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Tips for Bringing a New Dog Home
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Leash and collar. Your new dog will need an appropriate leash and collar. You’ll need a regular buckle collar with your dog’s identification tags on it, and a sturdy leash. One that is about 6 feet long is ideal as it gives you control when walking your dog. Extendable leashes are not recommended. Depending on the dog, you may want to use a harness rather than walking the dog with its collar. Some dogs can manage to slip out of a collar. As you get to know your dog you can decide on the best way to walk him or her. For dogs that slip out of collars, a Martingale® collar, which tightens up, is a possible choice. Some dogs pull too much, and for them an “Easy Walk” ® harness, which fastens in the front and makes it more difficult for a dog to pull, may be the answer.
Food. Before bringing home your new dog, be sure to find out what food he has been getting at the shelter or foster home. Changing a dog’s food suddenly can cause digestive upsets. Either continue feeding the same food the dog is used to, or, if you want to switch to another brand, mix in the old food gradually until the change is complete. Check the dog food bag or the brand’s website for information on how much to feed. If you are mixing wet and dry food, adjust amounts accordingly.
Food and water dishes. Stainless steel is a good choice for your dog’s bowls as they are easy to sanitize and don’t develop cracks that bacteria can hide in. No-tip bowls are ideal if your dog will be home alone during the day, to ensure he doesn’t accidentally spill his water. Ceramic bowls are second best, as they too are easy to clean. However, more care must be taken since they are breakable. Inspect them often for small cracks that you might not notice. Plastic should be avoided. Place the dog’s bowls in the same place at all times.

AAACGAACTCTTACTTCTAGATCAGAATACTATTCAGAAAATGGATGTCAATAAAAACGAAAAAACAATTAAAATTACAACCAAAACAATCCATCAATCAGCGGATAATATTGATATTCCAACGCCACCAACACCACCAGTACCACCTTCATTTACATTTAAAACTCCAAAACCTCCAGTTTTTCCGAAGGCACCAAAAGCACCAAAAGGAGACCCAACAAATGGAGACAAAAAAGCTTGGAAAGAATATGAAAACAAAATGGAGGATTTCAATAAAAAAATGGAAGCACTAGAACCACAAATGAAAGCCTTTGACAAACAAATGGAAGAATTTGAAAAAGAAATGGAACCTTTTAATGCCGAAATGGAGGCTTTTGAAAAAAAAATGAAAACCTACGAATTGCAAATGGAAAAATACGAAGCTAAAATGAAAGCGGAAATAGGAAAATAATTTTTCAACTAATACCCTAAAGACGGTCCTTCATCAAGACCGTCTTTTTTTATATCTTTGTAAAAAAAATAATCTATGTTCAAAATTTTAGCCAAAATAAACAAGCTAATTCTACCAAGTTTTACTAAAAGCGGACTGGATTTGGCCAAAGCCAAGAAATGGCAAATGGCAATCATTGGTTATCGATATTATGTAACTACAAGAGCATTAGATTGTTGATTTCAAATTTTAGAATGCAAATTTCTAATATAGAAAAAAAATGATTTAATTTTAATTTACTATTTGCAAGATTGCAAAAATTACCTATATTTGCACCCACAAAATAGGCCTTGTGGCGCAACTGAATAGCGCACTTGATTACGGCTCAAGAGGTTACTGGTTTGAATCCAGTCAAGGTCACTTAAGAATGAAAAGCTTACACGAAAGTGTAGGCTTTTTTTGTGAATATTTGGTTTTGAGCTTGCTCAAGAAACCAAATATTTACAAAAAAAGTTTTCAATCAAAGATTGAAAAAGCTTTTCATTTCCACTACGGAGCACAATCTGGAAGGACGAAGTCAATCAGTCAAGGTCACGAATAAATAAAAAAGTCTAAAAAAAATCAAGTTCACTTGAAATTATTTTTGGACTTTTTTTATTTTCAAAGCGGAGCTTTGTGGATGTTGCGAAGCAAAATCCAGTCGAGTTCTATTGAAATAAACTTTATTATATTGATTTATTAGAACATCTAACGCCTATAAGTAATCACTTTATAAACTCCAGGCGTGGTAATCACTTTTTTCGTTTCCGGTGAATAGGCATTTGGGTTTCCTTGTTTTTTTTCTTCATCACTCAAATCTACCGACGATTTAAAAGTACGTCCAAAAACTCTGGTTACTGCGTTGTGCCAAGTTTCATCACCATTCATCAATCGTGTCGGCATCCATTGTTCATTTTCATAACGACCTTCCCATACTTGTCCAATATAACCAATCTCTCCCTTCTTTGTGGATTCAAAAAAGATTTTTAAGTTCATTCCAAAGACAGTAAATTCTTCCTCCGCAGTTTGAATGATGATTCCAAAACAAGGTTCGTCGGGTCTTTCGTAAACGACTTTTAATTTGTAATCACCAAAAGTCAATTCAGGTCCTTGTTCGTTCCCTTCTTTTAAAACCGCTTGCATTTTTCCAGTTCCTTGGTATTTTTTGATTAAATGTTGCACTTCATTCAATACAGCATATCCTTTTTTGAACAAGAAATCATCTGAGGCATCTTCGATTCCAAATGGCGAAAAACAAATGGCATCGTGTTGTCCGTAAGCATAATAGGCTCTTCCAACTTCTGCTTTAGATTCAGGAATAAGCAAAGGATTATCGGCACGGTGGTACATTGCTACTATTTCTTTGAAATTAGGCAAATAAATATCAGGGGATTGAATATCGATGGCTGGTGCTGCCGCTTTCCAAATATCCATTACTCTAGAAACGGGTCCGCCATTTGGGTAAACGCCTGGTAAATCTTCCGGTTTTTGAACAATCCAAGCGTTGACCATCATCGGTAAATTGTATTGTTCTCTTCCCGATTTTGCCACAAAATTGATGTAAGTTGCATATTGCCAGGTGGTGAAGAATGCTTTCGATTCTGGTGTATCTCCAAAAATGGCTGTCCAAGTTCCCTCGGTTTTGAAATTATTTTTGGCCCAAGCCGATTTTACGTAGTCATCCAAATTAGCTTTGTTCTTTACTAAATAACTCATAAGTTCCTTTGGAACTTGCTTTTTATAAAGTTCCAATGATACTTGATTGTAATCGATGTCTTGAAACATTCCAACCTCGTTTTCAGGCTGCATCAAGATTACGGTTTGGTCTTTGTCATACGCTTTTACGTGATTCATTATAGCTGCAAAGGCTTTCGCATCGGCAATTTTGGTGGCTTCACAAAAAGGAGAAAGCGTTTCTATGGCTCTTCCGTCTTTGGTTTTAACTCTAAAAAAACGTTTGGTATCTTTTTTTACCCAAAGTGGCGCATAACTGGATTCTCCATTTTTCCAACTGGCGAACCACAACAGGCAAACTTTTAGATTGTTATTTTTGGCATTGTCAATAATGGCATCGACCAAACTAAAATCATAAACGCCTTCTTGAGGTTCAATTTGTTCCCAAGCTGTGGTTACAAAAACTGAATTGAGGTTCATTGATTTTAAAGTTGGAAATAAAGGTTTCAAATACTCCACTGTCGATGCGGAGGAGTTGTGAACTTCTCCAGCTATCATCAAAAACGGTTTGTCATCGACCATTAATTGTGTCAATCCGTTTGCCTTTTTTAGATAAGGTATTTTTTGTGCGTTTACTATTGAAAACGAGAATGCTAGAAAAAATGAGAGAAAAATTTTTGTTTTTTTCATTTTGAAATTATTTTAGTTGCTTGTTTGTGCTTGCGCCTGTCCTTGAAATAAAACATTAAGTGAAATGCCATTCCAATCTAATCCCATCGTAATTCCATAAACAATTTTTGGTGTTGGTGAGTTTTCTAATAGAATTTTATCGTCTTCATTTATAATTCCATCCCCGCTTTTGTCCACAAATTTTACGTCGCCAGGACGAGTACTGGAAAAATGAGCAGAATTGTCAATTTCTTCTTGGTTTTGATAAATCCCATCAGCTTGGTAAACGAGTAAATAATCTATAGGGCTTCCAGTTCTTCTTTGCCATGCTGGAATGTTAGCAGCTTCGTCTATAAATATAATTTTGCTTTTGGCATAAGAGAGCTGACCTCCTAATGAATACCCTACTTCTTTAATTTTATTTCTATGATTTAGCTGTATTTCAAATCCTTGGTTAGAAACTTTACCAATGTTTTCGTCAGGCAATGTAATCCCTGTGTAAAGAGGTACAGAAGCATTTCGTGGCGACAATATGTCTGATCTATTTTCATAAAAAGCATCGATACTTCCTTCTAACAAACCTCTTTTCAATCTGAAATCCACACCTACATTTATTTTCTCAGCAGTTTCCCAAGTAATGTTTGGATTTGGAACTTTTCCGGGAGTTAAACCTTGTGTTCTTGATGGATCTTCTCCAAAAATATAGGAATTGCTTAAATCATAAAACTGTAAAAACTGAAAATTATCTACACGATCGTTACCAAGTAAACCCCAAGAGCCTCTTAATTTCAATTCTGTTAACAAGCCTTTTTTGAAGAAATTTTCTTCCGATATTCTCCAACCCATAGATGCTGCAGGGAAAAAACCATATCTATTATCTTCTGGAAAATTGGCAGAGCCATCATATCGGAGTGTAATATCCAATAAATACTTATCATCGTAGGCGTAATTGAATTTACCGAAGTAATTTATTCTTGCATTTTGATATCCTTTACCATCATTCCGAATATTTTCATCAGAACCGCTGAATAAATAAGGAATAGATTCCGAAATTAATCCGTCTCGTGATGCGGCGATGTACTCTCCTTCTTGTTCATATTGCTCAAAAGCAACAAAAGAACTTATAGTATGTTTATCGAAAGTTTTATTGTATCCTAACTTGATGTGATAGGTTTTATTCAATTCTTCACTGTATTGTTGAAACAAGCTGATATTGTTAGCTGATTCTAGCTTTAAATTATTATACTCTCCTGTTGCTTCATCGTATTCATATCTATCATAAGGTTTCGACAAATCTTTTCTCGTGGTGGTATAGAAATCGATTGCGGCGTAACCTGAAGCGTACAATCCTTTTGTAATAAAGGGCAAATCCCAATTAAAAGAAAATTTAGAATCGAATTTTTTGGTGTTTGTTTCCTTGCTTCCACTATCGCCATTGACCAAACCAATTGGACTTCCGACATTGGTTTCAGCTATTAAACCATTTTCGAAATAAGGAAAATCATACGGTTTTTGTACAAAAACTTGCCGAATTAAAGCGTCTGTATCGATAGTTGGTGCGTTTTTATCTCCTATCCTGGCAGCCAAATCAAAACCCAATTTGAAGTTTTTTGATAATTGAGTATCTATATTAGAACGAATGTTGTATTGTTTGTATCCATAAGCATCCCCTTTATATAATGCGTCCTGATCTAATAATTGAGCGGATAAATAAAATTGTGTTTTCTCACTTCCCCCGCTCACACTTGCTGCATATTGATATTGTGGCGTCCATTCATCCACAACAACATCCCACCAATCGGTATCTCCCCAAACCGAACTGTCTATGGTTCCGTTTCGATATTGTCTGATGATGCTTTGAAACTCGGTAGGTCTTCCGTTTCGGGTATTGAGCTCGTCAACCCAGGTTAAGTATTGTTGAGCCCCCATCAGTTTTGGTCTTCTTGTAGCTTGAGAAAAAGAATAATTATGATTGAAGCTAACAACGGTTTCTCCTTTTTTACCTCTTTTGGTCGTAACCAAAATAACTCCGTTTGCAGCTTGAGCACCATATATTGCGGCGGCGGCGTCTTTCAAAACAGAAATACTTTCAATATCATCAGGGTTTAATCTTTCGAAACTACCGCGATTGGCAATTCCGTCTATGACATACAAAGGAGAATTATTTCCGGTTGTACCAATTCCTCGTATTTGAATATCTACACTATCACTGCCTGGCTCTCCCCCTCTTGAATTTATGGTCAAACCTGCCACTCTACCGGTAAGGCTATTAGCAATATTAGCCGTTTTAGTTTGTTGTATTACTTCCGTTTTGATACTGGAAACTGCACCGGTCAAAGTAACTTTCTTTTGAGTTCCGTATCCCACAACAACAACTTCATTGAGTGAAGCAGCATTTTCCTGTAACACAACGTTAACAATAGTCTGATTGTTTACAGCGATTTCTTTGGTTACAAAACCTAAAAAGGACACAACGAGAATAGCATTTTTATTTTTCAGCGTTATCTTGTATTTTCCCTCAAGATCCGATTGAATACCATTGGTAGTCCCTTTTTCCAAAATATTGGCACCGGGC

Crate. Many dog owners prefer to crate-train their dogs so they will be used to a crate if needed under various circumstances. Dogs often love having a “lair” to escape to and really like their crates. The crate should be large enough for the dog to stand up, turn around, and lie down in, but not too large or he could have an accident in the crate.
Bed. If your dog is being crate-trained, you’ll want a comfortable flat bed or pad that fits in the crate for him to lie on. If not being crate-trained, the dog may prefer a round bed with sides, or a bed he can stretch out on. Either way, make sure it is made of sturdy materials that are not easy for the dog to tear.
Toys. Having toys available will help your dog adjust to his new home and provide an opportunity for bonding with you when you play with them together. Always supervise your dog when he is playing with toys to avoid him swallowing or choking on small pieces that he might tear off. A heavy-duty toy like a Kong is usually safe, but inspect them frequently.
“Puppy Proof” Your House Remove hazardous items. No matter what age your new dog may be, make sure to remove any items that might pose a hazard, as dogs, just like cats, are very curious! Keep electrical cords, house plants, and any small items that could be swallowed out of his reach. This includes foods like chocolate or onions, which are hazardous to dogs when consumed.
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